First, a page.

The Federal government wants to prepare every American for a potential cyberattack. The Cybersecurity & Infrastructure Security Agency (CISA) was recently established to communicate threats with clarity and detail. Their “Shields Up” campaign provides resources, guidance and updates to organizations and individuals about the latest cyber activities, particularly those that relate to Russia and Ukraine.
CISA asserts that CEOs must focus on five urgent areas:
Empower Chief Information Security Officers (CISO)
Security improvements often are weighed against cost and operational risks. In this heightened threat environment, senior management should empower CISOs by including them in the decision making process when it comes to company risk. It’s also critical that the entire organization understands that security investments are a top priority.
Note: According to Security magazine, 45% of American companies do not have a CISO on payroll. Of the 62% that do employ a CISO, only 4% list the position on their company leadership pages. 77% of the Fortune 500 do not indicate on their websites who is responsible for their security strategy.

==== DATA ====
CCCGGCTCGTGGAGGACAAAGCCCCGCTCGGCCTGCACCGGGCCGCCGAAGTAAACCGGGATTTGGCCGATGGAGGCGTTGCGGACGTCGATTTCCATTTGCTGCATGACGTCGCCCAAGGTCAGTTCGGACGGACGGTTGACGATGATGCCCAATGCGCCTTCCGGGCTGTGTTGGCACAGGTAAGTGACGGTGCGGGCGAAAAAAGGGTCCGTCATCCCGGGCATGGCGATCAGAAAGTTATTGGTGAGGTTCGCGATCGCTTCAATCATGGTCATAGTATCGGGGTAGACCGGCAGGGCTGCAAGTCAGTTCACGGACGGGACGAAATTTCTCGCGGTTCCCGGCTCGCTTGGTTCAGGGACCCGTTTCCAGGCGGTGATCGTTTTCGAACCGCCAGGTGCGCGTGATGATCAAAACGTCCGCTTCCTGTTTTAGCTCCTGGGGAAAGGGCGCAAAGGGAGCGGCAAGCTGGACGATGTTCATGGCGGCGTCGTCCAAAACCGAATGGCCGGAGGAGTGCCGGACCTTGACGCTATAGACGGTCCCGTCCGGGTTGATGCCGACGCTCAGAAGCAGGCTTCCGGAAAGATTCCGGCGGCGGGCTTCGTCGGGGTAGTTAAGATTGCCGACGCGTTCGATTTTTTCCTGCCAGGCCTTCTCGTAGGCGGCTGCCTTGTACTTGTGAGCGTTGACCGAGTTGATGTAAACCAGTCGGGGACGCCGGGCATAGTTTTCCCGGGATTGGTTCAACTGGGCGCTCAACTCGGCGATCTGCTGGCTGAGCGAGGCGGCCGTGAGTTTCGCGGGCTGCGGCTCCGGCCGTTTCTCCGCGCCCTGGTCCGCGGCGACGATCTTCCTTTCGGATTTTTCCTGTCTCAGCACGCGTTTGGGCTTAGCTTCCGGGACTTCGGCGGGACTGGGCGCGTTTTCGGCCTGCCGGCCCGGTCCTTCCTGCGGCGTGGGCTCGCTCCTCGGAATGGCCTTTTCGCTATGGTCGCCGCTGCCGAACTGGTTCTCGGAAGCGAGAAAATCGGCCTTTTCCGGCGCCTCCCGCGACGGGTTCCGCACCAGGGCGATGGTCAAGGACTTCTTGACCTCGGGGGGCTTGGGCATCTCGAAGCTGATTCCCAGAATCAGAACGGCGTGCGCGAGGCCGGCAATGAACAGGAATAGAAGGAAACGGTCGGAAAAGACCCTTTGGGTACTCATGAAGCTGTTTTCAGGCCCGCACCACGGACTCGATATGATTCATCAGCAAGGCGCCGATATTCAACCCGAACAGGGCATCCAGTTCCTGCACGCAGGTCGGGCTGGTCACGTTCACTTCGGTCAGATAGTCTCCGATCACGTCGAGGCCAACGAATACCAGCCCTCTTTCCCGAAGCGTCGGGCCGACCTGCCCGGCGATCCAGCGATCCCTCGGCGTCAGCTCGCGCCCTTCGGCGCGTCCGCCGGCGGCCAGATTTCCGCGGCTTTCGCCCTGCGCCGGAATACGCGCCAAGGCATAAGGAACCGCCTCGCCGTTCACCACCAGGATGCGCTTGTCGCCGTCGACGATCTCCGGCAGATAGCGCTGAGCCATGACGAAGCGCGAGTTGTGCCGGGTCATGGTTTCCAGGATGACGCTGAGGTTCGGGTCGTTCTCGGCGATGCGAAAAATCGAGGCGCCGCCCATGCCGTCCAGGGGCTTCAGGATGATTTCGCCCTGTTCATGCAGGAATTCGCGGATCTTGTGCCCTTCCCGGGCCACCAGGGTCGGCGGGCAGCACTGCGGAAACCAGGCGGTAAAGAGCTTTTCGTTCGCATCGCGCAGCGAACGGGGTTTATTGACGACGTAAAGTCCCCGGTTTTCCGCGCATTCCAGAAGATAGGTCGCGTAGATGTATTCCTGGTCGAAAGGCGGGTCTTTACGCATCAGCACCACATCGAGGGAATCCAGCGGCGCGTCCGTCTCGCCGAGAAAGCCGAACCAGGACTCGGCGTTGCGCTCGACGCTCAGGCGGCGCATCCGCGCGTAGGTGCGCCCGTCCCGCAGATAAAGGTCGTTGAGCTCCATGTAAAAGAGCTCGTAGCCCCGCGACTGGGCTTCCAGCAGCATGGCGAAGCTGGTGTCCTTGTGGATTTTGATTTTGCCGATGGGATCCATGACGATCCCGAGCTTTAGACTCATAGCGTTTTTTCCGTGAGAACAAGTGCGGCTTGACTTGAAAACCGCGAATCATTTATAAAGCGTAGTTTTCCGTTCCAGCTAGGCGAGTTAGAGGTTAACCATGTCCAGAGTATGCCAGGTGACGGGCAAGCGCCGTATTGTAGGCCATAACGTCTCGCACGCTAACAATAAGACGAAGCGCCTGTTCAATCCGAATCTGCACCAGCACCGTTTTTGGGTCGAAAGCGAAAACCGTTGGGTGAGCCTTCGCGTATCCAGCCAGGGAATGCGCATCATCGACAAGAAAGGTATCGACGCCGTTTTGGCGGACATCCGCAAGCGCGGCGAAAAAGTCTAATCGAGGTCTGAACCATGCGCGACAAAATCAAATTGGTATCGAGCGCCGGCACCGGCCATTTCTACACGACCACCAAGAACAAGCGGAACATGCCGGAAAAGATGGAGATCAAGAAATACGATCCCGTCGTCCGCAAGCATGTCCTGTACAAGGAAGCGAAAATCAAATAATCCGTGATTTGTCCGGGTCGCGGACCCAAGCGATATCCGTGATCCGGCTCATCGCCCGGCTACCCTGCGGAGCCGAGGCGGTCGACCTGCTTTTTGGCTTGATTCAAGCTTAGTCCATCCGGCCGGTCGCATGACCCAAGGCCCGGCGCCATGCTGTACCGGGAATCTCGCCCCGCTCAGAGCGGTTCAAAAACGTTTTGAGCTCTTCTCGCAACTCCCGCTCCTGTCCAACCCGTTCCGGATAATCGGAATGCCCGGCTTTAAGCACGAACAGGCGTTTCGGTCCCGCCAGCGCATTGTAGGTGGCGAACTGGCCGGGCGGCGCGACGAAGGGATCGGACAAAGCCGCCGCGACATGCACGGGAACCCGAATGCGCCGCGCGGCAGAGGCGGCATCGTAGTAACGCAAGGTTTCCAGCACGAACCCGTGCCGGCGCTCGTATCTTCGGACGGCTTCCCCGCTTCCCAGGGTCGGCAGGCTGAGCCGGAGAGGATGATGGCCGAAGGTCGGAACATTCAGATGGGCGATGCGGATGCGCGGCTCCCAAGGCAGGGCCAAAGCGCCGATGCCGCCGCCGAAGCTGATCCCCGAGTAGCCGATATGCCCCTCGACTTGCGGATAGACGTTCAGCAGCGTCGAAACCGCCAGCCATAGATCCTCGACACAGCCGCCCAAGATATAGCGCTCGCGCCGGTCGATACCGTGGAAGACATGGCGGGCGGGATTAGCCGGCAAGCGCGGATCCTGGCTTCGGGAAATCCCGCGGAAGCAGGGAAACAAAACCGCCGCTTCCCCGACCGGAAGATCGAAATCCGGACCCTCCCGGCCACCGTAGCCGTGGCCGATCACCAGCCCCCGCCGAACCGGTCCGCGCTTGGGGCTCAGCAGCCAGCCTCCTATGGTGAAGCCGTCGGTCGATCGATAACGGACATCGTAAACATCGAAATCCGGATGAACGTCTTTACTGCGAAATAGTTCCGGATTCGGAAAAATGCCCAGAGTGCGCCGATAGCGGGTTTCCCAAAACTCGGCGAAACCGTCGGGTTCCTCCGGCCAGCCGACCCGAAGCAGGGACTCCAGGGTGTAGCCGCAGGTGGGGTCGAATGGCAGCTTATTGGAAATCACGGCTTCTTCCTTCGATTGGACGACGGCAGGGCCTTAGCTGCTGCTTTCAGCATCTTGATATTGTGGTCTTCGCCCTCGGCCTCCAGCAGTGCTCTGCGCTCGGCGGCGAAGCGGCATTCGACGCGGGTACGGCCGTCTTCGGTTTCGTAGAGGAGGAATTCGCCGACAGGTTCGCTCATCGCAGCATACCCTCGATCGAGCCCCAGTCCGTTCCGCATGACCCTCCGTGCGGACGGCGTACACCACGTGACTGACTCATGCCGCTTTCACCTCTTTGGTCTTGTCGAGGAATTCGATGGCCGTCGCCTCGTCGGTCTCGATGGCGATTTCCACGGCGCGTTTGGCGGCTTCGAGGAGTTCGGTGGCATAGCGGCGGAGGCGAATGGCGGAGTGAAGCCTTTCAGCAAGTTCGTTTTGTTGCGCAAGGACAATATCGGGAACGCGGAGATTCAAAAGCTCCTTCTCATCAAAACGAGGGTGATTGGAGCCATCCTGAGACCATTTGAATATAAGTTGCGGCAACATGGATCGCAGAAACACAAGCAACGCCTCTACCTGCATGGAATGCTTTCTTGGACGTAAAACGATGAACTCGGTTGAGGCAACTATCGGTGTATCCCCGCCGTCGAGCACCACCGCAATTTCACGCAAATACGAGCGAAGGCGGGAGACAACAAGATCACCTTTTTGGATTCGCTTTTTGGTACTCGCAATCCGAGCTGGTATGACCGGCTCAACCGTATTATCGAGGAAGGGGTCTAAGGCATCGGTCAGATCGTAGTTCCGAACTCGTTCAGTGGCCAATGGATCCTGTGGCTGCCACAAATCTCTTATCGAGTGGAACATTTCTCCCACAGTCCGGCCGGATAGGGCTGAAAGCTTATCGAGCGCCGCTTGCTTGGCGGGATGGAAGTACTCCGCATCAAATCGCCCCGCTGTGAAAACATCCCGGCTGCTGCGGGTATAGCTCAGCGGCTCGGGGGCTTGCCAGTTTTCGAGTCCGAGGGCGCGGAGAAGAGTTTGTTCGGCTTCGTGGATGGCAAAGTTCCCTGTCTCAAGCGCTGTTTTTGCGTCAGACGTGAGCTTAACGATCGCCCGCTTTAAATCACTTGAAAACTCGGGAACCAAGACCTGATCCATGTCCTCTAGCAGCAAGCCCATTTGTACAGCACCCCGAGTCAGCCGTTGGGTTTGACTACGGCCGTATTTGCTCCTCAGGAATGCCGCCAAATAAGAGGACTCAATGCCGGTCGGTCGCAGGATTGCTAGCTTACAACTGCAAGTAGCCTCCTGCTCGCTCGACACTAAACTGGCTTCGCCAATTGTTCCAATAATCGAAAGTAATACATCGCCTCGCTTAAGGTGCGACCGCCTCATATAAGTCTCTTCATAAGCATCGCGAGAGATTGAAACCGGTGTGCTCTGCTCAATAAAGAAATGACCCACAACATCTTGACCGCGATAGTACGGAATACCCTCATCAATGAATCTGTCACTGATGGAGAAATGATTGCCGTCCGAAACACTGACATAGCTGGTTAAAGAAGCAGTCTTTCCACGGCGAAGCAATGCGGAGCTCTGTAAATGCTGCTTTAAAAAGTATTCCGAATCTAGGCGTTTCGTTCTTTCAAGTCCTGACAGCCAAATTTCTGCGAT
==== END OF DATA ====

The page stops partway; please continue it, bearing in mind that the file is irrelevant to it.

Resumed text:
Lower Reporting Thresholds
Every organization needs documented procedures for reporting potential cyber incidents to senior management and the U.S. government. More importantly, in this heightened threat environment, these thresholds should be significantly lower than normal. All malicious cyber activity (even if it’s blocked by security controls) should be reported to firstname.lastname@example.org. Lowering thresholds allows CISA to immediately identify an issue and help protect against further attack or victims.
Participate in a Test of Response Plans
Cyber incident response plans should include not only your security and IT teams, but also senior staff and Board members. A tabletop exercise is a valuable tool to ensure familiarity with how your organization will manage a major cyber incident. Also remember to factor in companies within your supply chain. If a vendor is hacked, how will that affect your operations?
Focus on Continuity
It’s imperative that security and resilience should be at the forefront of critical business function support. Senior management needs to identify critical systems and conduct continuity tests to make sure business functions are up and running after a cyber intrusion. [Recovery Point wants you to add recovering from a cyberattack to your to do list.]
Plan for the Worst (and Hope for the Best)
The U.S. government doesn’t possess current credible information on specific threats to the U.S. homeland, but businesses should plan for a worst-case scenario. Urgent measures need to be in place to protect an organization’s most critical assets in the event of a disruption, including disconnecting high impact segments of the network, if needed.
CISA leads our national effort to understand, manage, and reduce risk to America’s critical infrastructure with the goal of ensuring the security and resilience of business operations. You can help this effort by reporting any anomalous cyber activity and/or cyber incidents 24/7 to email@example.com or by calling 888-282-0870.